My game Escape has had 32 registerations, at an average on 7.50 dollars each (I let the user pay what he wants for the game, Its the best method for your first shareware game), so thats about 250 bucks. I know 2 people that have made over 5000 dollars with one game, but thats rare for individual publishers

My game uses a different method than serial numbers, because serial numbers are so easy to steal. I make a file with a binary serial number in it, and when that files inside the games folder it unlocks all the features. I distribute it on versiontracker.com and 2 other download sites, and that gets me about 2000 downloads every time I update it. My registeration rate is about 2%, I think thats pretty good for my first game.

Basically the biggest peice of advice I can give about shareware is registering my game(check my sig for the web site). The second biggest peice of advice is to start small, start by making a simple pong game, than move up to a scrolling racing game, then add lots of features to it, and then start by making a small shareware game. Concentrate on the gameplay, and at the end if its really fun add good graphics. Don't expect to make tons of money off your first (or second) game, making shareware games IS NOT ABOUT MONEY, its about gaining valuable experiance programming and having fun, and maybe paying for your development tools.

Vlade
May 15, 2003, 08:23 PM
And and alot of people have the missconception that their tetris clone will make them loads of money, it wont, it will make them 0 dollars. You need something original or really fun (Or usefull if its not a game).

If you want to start programming, I recomend METAL Basic. Its free, fast, great graphics, a great forum at idevgames. For a download go to my page in signature, click METAL BASIC on the side, and at the top there is a download link.

ozubahn
May 15, 2003, 08:41 PM
Originally posted by melchior
hehe, good luck with that =) by the way, where 'near tokyo' do you live?

Thanks. :)
I'm technically in Kawasaki, but nowhere near Kawasaki Station. I'm on the Odakyu Tama Line, pretty close to Tama Center and Machida. Where are you?

bbarnhart
May 15, 2003, 09:52 PM
I wrote some lame freeware 12+ years ago and some shmuck from Austraila sent me a letter in the mail asking for more features. Yes, he took the time to send international mail hoping that I would change something to this stupid program I wrote. It was very funny at the time.

All the apps that I've released as freeware still work.

melchior
May 16, 2003, 12:02 AM
Originally posted by ozubahn
Thanks. :)
I'm technically in Kawasaki, but nowhere near Kawasaki Station. I'm on the Odakyu Tama Line, pretty close to Tama Center and Machida. Where are you?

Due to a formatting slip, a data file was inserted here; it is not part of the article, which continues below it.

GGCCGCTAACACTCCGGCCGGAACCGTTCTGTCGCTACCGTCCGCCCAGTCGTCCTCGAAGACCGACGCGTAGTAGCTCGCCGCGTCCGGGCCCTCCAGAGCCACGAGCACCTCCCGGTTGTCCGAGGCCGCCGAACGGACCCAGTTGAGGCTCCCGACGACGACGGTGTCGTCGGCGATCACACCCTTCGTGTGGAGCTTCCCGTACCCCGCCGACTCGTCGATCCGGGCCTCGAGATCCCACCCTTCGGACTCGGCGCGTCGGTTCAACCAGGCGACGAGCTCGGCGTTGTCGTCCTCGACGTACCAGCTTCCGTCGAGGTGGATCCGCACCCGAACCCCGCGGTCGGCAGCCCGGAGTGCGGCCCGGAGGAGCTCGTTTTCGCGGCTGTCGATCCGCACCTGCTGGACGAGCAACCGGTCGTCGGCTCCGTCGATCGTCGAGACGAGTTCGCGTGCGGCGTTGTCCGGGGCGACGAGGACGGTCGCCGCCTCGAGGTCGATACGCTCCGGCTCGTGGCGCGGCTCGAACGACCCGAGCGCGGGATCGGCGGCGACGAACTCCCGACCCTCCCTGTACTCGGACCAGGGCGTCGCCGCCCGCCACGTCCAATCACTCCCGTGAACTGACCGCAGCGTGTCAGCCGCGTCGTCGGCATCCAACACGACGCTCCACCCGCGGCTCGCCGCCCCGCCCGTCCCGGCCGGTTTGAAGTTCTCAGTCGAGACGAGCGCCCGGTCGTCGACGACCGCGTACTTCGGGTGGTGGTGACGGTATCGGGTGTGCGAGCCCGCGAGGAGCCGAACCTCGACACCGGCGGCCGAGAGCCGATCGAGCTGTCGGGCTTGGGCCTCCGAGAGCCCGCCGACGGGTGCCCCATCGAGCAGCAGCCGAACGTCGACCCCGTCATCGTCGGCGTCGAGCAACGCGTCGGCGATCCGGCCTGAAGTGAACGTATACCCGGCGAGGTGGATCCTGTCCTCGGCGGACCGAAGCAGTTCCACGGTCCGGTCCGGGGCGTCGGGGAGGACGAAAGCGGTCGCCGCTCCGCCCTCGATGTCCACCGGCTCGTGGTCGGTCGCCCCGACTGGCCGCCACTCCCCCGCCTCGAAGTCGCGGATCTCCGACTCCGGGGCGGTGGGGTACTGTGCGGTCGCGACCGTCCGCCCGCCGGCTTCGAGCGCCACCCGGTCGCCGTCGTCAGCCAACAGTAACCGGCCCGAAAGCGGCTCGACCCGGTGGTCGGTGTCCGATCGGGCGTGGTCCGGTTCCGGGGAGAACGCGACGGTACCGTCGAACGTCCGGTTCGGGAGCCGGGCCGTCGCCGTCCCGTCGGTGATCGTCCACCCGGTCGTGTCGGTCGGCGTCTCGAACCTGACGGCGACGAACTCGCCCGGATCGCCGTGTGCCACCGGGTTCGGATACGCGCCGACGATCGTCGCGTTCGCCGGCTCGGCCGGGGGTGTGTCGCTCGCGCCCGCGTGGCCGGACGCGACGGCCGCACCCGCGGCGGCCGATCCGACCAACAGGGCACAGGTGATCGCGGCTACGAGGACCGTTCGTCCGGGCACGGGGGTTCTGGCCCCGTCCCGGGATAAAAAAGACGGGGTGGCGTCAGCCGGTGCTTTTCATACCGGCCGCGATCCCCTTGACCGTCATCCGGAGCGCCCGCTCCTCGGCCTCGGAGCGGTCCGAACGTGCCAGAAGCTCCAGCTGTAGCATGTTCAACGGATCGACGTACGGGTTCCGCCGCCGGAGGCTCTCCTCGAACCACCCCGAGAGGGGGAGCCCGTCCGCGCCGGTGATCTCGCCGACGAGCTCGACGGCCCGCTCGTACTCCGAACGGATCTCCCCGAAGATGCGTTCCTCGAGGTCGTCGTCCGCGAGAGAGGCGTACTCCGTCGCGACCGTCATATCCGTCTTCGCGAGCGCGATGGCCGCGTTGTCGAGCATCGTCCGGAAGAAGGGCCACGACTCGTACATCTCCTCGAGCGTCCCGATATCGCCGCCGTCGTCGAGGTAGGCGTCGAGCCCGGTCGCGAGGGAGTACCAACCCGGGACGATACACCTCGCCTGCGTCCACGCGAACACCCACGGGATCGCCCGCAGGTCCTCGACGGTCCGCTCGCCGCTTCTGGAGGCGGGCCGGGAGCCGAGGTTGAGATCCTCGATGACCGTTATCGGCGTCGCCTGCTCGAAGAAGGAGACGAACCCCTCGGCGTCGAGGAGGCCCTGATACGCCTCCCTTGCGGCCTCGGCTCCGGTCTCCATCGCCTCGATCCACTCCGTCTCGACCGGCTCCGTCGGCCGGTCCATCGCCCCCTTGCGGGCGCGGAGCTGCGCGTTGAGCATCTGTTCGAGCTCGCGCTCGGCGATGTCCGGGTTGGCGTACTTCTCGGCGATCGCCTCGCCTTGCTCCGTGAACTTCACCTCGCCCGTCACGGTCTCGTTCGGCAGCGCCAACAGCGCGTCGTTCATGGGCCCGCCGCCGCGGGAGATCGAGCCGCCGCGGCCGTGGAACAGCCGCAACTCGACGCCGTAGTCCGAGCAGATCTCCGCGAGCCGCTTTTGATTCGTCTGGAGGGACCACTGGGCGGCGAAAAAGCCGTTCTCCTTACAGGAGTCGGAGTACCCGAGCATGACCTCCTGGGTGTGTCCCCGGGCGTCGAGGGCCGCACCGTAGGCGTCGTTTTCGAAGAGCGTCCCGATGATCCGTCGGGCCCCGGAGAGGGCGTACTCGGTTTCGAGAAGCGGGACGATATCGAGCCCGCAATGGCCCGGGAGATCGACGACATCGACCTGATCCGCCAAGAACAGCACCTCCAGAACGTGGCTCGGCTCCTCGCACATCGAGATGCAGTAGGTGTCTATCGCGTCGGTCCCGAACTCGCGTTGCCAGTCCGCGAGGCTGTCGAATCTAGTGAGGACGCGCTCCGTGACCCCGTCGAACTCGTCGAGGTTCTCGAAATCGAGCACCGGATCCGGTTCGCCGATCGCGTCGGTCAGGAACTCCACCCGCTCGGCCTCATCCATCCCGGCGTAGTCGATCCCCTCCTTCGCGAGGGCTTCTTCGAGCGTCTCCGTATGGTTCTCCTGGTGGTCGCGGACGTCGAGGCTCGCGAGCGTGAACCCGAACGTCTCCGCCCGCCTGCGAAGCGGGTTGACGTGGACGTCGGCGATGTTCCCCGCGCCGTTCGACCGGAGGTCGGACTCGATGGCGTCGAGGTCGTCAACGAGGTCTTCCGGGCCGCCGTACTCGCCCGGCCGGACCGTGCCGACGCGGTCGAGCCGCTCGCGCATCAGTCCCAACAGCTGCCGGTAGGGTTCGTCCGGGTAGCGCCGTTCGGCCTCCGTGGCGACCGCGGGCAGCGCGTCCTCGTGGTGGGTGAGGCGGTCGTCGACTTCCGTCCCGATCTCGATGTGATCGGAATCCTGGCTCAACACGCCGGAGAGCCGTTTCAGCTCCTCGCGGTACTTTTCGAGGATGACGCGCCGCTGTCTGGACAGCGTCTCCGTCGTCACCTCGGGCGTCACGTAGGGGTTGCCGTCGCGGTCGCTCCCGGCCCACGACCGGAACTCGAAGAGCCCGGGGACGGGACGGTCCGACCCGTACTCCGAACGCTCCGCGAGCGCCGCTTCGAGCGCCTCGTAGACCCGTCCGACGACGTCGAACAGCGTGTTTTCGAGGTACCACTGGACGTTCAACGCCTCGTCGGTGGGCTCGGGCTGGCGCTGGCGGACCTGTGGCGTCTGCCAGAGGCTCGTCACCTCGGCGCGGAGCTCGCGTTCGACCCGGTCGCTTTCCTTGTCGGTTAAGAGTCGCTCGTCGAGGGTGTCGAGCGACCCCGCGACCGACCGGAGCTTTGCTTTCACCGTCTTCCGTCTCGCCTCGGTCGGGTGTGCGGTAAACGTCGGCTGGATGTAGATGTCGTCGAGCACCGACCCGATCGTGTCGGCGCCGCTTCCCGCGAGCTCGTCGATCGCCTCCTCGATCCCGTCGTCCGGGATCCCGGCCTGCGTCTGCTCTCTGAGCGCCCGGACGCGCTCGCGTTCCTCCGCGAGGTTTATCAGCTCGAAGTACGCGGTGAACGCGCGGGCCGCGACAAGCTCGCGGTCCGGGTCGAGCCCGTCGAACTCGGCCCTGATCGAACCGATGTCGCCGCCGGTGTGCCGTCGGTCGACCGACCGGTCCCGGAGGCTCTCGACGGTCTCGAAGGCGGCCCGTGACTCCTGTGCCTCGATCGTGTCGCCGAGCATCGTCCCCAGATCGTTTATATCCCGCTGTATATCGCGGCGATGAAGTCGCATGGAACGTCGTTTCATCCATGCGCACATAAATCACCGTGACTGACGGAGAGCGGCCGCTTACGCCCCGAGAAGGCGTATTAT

i'm currently living in fujisawa but i'm floating around, i've lived (when does staying become living?) in a dozen different cities in the last 18 months. boku puu :D tanoshi!! i take the odakyu sen to shinjuku sometimes and have visited hokone and mishima on occasions. i leave in one month for a massive 150 day overland trip to europe :D

now, ON TOPIC!

i want to just make a thankyou and give encouragement to all those considering developing a shareware app. it's a tough road but it's worth it.

i use shareware software everyday. the only major brand software i use every day is photoshop (and apple's 'freeware'). shareware is one of the best things about OS X.

shareware is not a place i want to make a name for myself but i hope that thousands of developers continue their hard work for OS X shareware!

Doctor Q
May 16, 2003, 03:11 PM
Thanks for sharing this info, Vlade. It gives us some good perspective. Hey, I see that you're going to offer Escape for Windows too.

It's funny that you mention Tetris clones, because that describes one of the game programs I wrote. Its defining feature was speed control. You can change the speed at which objects fall at any time, from 1 (slow) to 9 (fast). The points you earn depend on the speed setting. You can use speed 0, which turns it into stop-action, where you can move the new piece up/down/left/right; it doesn't fall at all. You earn the least points that way, but even little kids can do it without having to worry about their reaction time. This program wasn't shareware, just a program I wrote for friends.

The macdevcenter article mentioned by melchior has interesting comments (and quotes) about shareware and open source software. The suggestion to write programs that complement, rather than compete with, well-known programs makes sense.